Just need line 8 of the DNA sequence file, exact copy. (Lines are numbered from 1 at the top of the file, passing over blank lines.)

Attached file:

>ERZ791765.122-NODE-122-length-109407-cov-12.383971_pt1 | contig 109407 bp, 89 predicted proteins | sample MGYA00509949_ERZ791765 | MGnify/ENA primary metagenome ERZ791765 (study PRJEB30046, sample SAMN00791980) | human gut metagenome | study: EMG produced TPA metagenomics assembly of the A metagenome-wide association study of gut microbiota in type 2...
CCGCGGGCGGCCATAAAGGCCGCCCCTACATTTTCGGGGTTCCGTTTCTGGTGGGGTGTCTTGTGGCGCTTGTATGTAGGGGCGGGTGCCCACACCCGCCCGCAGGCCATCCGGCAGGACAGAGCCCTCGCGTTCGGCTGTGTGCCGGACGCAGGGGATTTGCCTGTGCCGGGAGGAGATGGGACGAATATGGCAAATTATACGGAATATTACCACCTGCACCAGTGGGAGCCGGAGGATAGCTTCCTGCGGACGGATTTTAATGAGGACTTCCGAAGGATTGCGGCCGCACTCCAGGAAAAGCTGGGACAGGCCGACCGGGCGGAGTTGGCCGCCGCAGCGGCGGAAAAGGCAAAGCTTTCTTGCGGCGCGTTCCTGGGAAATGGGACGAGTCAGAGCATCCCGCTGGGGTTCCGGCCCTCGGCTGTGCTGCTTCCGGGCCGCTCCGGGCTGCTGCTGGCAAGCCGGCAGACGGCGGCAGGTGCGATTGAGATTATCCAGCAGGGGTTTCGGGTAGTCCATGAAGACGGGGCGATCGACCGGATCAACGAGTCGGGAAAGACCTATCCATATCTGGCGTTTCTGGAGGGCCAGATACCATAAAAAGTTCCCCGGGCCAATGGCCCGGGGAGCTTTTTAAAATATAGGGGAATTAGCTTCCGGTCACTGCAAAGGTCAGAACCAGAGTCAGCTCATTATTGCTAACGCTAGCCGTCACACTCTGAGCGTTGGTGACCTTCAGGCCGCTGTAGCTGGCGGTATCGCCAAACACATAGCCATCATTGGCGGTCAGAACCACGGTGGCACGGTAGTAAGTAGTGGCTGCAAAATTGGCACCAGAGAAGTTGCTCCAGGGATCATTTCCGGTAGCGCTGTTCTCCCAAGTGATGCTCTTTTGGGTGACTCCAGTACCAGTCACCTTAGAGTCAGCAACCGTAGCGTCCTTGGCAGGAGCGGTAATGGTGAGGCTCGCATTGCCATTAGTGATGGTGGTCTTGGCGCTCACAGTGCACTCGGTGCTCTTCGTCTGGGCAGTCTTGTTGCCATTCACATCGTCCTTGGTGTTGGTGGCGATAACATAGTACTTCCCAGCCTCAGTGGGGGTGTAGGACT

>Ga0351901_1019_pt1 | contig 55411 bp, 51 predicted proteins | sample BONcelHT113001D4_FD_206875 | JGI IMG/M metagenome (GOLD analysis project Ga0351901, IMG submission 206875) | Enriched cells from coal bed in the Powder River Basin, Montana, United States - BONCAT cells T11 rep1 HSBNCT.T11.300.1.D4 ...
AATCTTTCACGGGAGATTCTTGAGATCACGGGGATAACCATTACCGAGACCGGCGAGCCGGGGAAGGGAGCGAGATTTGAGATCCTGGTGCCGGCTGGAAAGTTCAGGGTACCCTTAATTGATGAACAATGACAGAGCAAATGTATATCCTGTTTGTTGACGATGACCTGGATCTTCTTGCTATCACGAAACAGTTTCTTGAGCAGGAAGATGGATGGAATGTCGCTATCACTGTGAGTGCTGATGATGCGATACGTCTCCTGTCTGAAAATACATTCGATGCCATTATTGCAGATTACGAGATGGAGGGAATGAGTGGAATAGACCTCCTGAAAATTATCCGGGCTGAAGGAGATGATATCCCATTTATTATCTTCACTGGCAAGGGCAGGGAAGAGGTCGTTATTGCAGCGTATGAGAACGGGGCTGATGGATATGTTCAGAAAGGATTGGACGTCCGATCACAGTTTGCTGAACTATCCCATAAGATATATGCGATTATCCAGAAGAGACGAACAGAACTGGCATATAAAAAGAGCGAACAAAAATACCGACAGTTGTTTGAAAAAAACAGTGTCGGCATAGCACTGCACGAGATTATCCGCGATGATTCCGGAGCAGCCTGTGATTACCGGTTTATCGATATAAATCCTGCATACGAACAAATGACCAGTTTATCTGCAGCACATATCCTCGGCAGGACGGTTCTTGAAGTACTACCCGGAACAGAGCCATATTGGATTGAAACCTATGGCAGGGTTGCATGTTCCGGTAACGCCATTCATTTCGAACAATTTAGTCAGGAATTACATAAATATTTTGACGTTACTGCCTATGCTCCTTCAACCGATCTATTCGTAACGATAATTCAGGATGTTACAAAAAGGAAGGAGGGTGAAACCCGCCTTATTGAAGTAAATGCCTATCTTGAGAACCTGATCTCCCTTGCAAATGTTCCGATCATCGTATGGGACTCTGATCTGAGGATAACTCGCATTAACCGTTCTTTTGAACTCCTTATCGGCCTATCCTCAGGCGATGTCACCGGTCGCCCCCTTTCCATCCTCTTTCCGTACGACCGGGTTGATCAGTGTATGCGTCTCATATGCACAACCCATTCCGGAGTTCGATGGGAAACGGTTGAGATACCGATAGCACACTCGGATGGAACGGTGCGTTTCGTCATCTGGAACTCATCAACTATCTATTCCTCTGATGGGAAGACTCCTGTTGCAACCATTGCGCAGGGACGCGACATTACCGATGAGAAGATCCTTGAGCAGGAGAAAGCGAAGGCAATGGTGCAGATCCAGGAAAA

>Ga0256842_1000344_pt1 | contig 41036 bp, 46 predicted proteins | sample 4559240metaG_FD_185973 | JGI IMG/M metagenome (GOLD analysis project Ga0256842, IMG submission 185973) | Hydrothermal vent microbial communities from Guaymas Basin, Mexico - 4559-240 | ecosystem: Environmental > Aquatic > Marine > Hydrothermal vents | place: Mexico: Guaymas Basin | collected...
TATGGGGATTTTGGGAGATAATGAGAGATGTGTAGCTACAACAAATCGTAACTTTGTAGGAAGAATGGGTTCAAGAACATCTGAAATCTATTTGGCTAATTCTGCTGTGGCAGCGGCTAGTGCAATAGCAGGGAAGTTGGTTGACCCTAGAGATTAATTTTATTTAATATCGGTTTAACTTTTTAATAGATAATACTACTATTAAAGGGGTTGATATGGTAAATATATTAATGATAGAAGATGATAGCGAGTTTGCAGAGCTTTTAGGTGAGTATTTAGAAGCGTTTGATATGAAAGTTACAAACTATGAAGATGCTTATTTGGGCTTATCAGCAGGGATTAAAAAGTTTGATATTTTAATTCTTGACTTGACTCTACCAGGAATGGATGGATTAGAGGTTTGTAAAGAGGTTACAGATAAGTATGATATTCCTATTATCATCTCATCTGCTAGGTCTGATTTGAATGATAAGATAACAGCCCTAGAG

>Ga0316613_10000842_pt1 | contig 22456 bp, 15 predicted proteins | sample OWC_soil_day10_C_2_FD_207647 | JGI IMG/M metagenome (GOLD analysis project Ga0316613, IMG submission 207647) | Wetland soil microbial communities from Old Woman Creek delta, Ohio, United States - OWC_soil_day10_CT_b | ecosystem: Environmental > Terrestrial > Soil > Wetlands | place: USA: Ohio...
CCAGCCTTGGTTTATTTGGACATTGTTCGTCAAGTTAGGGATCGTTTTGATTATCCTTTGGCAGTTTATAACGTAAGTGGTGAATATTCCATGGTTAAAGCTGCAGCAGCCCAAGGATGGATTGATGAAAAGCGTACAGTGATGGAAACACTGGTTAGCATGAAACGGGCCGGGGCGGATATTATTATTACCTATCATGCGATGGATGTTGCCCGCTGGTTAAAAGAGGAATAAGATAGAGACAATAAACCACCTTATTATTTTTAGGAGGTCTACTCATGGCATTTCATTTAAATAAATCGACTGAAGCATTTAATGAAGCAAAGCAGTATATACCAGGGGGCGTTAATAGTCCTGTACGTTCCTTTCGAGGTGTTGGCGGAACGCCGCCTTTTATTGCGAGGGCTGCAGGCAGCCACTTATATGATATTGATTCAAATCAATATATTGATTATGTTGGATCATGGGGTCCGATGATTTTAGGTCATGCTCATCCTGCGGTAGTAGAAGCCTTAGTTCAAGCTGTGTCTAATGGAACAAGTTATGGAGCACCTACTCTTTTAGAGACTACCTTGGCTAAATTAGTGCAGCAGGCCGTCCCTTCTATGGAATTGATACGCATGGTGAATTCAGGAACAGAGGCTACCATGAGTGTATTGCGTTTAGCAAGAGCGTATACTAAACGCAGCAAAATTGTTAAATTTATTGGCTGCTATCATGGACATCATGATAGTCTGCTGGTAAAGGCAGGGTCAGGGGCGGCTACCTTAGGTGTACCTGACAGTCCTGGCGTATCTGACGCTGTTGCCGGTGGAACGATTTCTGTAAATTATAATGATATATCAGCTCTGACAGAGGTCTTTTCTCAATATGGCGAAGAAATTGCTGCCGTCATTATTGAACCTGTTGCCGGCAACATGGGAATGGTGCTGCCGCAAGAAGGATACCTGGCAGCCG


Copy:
CCAGCCTTGGTTTATTTGGACATTGTTCGTCAAGTTAGGGATCGTTTTGATTATCCTTTGGCAGTTTATAACGTAAGTGGTGAATATTCCATGGTTAAAGCTGCAGCAGCCCAAGGATGGATTGATGAAAAGCGTACAGTGATGGAAACACTGGTTAGCATGAAACGGGCCGGGGCGGATATTATTATTACCTATCATGCGATGGATGTTGCCCGCTGGTTAAAAGAGGAATAAGATAGAGACAATAAACCACCTTATTATTTTTAGGAGGTCTACTCATGGCATTTCATTTAAATAAATCGACTGAAGCATTTAATGAAGCAAAGCAGTATATACCAGGGGGCGTTAATAGTCCTGTACGTTCCTTTCGAGGTGTTGGCGGAACGCCGCCTTTTATTGCGAGGGCTGCAGGCAGCCACTTATATGATATTGATTCAAATCAATATATTGATTATGTTGGATCATGGGGTCCGATGATTTTAGGTCATGCTCATCCTGCGGTAGTAGAAGCCTTAGTTCAAGCTGTGTCTAATGGAACAAGTTATGGAGCACCTACTCTTTTAGAGACTACCTTGGCTAAATTAGTGCAGCAGGCCGTCCCTTCTATGGAATTGATACGCATGGTGAATTCAGGAACAGAGGCTACCATGAGTGTATTGCGTTTAGCAAGAGCGTATACTAAACGCAGCAAAATTGTTAAATTTATTGGCTGCTATCATGGACATCATGATAGTCTGCTGGTAAAGGCAGGGTCAGGGGCGGCTACCTTAGGTGTACCTGACAGTCCTGGCGTATCTGACGCTGTTGCCGGTGGAACGATTTCTGTAAATTATAATGATATATCAGCTCTGACAGAGGTCTTTTCTCAATATGGCGAAGAAATTGCTGCCGTCATTATTGAACCTGTTGCCGGCAACATGGGAATGGTGCTGCCGCAAGAAGGATACCTGGCAGCCG